A Mindfulness Program Approach to Decrease Adolescent Depression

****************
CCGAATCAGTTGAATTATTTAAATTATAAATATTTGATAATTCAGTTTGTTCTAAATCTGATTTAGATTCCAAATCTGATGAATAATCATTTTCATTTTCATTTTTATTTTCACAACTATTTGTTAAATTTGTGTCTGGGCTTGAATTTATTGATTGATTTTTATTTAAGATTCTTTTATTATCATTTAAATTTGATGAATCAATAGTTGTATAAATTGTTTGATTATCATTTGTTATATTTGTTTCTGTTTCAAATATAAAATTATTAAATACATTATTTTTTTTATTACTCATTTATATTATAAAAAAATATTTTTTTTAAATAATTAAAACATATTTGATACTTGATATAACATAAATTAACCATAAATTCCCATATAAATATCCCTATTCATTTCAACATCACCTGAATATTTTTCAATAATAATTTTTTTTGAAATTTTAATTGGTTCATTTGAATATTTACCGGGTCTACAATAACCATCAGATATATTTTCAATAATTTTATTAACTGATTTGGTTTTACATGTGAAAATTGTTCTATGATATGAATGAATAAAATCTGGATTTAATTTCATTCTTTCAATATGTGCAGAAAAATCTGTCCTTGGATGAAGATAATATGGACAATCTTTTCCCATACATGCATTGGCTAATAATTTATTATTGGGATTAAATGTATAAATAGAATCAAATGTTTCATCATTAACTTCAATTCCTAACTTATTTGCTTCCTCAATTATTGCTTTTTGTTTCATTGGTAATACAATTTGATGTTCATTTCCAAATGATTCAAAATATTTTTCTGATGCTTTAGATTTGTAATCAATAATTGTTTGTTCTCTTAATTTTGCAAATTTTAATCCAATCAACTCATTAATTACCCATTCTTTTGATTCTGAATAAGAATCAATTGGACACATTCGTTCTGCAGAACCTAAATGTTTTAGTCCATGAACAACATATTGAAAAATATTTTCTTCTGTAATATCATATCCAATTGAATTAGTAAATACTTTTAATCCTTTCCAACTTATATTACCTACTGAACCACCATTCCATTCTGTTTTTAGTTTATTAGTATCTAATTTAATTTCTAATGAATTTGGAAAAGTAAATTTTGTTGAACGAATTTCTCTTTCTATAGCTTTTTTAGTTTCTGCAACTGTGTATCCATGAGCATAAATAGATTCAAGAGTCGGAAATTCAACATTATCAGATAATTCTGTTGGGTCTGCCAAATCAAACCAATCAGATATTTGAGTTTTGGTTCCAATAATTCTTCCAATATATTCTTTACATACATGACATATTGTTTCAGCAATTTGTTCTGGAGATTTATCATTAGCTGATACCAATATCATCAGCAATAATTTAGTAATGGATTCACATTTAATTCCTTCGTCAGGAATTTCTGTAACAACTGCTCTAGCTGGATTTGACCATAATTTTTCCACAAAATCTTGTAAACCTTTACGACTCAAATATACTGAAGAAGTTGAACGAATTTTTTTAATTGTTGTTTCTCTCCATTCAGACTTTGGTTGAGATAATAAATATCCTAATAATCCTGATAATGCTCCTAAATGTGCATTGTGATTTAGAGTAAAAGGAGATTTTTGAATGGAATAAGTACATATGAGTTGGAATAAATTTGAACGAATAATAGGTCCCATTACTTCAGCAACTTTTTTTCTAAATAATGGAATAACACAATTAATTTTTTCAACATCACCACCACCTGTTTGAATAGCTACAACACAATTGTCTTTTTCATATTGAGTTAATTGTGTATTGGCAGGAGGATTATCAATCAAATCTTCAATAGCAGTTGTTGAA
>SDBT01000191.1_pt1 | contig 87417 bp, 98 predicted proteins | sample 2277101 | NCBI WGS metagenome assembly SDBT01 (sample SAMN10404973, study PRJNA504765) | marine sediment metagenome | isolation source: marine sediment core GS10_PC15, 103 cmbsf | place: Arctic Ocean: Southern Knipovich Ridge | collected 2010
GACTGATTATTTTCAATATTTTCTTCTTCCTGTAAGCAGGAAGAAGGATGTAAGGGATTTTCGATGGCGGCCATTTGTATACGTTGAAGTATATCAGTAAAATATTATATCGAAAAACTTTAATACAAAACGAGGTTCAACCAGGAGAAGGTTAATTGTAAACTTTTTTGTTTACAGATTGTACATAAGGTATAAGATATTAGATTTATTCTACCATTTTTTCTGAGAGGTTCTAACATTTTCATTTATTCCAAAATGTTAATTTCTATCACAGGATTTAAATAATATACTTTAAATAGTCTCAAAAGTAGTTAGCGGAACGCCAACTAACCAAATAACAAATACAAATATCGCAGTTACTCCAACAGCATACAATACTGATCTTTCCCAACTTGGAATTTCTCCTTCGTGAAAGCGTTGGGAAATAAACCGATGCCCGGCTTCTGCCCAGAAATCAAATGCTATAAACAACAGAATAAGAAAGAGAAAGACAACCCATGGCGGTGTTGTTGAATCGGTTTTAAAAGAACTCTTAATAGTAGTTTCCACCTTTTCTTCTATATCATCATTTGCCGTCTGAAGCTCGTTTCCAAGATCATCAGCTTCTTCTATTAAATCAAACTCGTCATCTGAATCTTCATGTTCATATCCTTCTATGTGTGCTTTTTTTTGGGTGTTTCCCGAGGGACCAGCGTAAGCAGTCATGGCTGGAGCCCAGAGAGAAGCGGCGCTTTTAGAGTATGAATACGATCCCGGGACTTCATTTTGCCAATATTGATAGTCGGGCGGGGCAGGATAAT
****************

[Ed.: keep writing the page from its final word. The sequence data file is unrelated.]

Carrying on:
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Depression is a prevalent issue within the adolescent population. Recent data shows 18.1% of U.S. adolescents aged 12 to 18 years have experienced episodes of depression, with 12.9% reporting episodes of depression in the past 12 months. Despite the increasing prevalence of adolescent depression, the treatment of adolescent depression remains difficult. Barriers to treatment of adolescent depression include stigma, embarrassment, problems recognizing symptoms, and a preference for self-reliance. The purpose of this quasi-experimental, quality improvement project was to implement the mobile-based mindfulness program, Smiling Mind, to decrease adolescent self-reported depression scores. The sample group consisted of six adolescents, four females and two males, ranging from 12 to 18 years of age. The improvement project was implemented within a pediatric primary care clinic in suburban Colorado. The Patient Health Questionnaire-9 (PHQ-9) was used to assess self-reported depression of the adolescents pre and post implementation of the Smiling Mind application. Six adolescents were recruited for the study. One of the six adolescents completed the post-interventional survey. Statistical significance was not found in pre and post PHQ-9 scores; although, the application was identified as a tool for addressing emotional situations. This intervention provided the opportunity for adolescents to gain access to mindfulness-based programs that could decrease self-reported depression scores, ultimately decreasing the prevalence and negative outcomes associated with adolescent depression.
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